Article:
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July 29, 2009

Nobody Likes to be Taken by Surprise! How to Respectfully Make Relationships With Seeming Competitors.

It is important for entrepreneurs to continually conduct research and established businesses (often in the same or similar industries) are a treasure trove of useful information and data. However, we unfortunately find that these potentially useful relationships and conversations are often fraught with awkwardness and even deception and frequently result in burned bridges and bruised egos. Aren't these competitors? Why would they talk to me? Why should I talk to them?

Some professionals we know would never dream of engaging with another person in their industry by asking them for information or sharing ideas. And that is fine - everyone has to do what makes them feel comfortable. But we think that there can be a lot to gain from these relationships and would encourage you to reconsider writing them off.

So, how do you establish these relationships or connections comfortably and respectfully?
Good Question - here's what we recommend you can do:

Be Totally Transparent - nobody likes to feel like they’ve been lied to, taken by surprise, or taken advantage of. If you would like information, ask for it and be honest about your goals, plans, and intentions. The clearer you are, the easier it will be for them to determine what they are willing to share.

Understand and Acknowledge Their Hesitation - the person you are asking for information has worked hard to get where they are and may not have made public their own future plans. They may be fearful of giving away some of their secret sauce or of being accused of stealing some of your ideas. Perhaps, unbeknownst to you they are already planning something similar to what you share with them. It can put them in a awkward position to co-mingle nascent ideas with a colleague or potential competitor. Just acknowledging their potential discomfort will help put them at ease, make you seem more trustworthy, and give them a way to comfortable to say no if they want to. Remember, as long as you have been respectful in your request you won’t burn any bridges even if they say no.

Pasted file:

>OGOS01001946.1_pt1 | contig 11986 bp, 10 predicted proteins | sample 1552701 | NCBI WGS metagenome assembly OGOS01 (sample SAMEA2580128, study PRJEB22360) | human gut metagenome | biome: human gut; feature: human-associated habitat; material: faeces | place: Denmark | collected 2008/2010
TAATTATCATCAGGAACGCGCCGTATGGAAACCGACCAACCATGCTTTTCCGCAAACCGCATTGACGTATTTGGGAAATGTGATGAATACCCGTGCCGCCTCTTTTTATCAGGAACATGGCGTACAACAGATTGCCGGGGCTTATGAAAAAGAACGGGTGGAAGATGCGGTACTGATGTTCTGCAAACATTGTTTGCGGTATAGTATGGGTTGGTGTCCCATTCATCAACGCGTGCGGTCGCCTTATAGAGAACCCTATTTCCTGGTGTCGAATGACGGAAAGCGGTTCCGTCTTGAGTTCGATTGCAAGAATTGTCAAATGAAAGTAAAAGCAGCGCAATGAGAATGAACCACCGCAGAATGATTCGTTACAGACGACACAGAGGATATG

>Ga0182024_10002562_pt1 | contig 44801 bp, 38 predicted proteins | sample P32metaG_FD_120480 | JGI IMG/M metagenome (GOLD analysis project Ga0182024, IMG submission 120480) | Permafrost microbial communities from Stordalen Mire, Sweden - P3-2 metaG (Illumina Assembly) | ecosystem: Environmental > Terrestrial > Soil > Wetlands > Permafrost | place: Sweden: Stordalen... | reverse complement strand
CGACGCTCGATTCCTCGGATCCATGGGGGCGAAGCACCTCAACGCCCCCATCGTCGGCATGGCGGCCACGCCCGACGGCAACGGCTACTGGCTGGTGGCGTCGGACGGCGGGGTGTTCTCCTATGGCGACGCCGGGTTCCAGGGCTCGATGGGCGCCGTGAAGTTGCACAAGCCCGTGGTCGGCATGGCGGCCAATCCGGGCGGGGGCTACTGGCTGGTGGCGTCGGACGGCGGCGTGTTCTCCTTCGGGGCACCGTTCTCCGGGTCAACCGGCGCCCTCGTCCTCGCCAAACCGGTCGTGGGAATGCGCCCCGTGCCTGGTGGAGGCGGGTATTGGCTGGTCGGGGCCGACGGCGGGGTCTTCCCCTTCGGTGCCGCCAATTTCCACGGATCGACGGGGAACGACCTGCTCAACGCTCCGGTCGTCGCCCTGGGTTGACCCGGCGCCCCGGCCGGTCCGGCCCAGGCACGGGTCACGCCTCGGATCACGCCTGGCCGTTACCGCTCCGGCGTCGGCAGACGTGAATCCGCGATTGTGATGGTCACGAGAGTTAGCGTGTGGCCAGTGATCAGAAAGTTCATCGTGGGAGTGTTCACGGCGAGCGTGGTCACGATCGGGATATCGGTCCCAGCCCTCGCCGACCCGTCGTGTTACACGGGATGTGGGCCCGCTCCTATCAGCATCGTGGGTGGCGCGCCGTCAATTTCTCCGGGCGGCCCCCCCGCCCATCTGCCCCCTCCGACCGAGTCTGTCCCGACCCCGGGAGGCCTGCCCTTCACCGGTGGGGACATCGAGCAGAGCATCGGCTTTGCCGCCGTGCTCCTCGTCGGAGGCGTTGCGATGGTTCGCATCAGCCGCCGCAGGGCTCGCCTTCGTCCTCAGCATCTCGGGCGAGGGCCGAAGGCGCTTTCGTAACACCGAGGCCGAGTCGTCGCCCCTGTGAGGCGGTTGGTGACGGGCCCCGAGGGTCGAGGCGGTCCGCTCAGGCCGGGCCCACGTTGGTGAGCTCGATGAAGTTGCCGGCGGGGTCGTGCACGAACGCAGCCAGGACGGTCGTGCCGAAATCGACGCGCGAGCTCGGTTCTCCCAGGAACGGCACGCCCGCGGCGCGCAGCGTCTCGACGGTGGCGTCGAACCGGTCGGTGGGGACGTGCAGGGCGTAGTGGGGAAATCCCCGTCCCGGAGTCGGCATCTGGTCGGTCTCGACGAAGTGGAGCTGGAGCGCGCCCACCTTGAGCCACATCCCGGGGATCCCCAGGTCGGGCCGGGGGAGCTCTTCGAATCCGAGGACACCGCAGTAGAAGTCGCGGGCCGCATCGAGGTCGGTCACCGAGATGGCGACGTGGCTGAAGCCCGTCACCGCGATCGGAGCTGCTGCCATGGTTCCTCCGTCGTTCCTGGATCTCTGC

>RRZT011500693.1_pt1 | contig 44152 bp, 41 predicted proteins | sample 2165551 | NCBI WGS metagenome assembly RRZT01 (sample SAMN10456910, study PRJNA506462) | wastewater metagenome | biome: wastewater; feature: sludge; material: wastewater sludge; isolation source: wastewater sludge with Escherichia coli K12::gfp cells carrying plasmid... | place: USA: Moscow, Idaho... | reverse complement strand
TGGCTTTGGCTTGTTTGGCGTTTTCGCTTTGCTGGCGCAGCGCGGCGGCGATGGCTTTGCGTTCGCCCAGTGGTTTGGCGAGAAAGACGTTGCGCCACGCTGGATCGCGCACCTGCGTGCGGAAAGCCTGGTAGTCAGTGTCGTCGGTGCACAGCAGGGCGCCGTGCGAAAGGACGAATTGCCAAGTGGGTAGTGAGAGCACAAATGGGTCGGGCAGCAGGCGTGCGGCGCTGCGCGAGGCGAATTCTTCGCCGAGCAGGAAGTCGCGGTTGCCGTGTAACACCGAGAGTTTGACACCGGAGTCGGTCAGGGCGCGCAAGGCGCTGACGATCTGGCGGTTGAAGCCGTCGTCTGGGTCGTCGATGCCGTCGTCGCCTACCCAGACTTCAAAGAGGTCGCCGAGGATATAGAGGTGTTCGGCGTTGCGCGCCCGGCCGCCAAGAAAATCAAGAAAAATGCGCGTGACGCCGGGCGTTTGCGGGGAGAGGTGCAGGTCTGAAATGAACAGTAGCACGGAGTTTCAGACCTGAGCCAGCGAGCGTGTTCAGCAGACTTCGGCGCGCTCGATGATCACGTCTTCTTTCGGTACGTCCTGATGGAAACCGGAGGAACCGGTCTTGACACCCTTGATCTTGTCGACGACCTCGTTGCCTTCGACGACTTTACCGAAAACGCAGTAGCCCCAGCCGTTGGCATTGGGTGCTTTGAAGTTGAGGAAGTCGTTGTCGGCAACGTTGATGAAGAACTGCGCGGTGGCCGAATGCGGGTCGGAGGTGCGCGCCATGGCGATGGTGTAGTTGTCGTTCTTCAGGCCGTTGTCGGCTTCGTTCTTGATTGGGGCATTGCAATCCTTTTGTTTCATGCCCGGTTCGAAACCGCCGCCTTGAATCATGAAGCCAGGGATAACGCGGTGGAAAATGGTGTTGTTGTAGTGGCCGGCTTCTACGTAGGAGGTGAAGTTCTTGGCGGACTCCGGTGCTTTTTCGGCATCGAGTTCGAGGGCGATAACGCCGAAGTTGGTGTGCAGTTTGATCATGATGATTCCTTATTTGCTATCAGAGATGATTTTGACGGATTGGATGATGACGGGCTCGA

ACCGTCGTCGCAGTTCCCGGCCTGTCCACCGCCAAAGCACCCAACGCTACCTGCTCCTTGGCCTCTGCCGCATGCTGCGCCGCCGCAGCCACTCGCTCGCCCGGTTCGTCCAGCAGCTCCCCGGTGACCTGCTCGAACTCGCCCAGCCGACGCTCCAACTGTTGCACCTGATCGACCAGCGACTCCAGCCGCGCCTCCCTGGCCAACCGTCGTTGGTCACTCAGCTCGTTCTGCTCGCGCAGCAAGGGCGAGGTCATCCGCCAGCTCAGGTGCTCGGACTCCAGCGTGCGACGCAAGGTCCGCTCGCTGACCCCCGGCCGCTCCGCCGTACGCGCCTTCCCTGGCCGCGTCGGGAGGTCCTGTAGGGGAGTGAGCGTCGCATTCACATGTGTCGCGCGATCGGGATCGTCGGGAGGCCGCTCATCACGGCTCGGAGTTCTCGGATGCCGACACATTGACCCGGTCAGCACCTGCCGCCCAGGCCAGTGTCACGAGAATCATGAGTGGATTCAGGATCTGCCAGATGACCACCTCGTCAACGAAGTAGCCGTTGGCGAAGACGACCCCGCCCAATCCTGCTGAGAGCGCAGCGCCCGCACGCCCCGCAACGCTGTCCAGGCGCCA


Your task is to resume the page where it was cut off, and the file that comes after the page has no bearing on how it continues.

Make It Easy For Them to Share - Sometimes people say no just because they are pressed for time or are concerned they may reveal too much when put on the spot. If you sense that is the case, offer to email your questions so they can decide when and how much info they want to share.

Ask For Another Source - If they are unavailable or unwilling to talk, ask if they have a suggestion of a colleague that may be more forthcoming.

When the tables are turned:

There is a lot of business to go around and being honest often provides the opportunity to develop a partnership or acquire information. There is a lot to be gained by collegial conversations and from having your ear to the ground. Determine how much info you are willing to share and under what parameters and stick to it. Don’t be afraid to withhold information and to indicate that you have limits.

Our advice is what goes around, comes around. These potentially awkward and threatening conversations can be respectfully handled and managed with comfortable boundaries. There will certainly be a time when you need info too!

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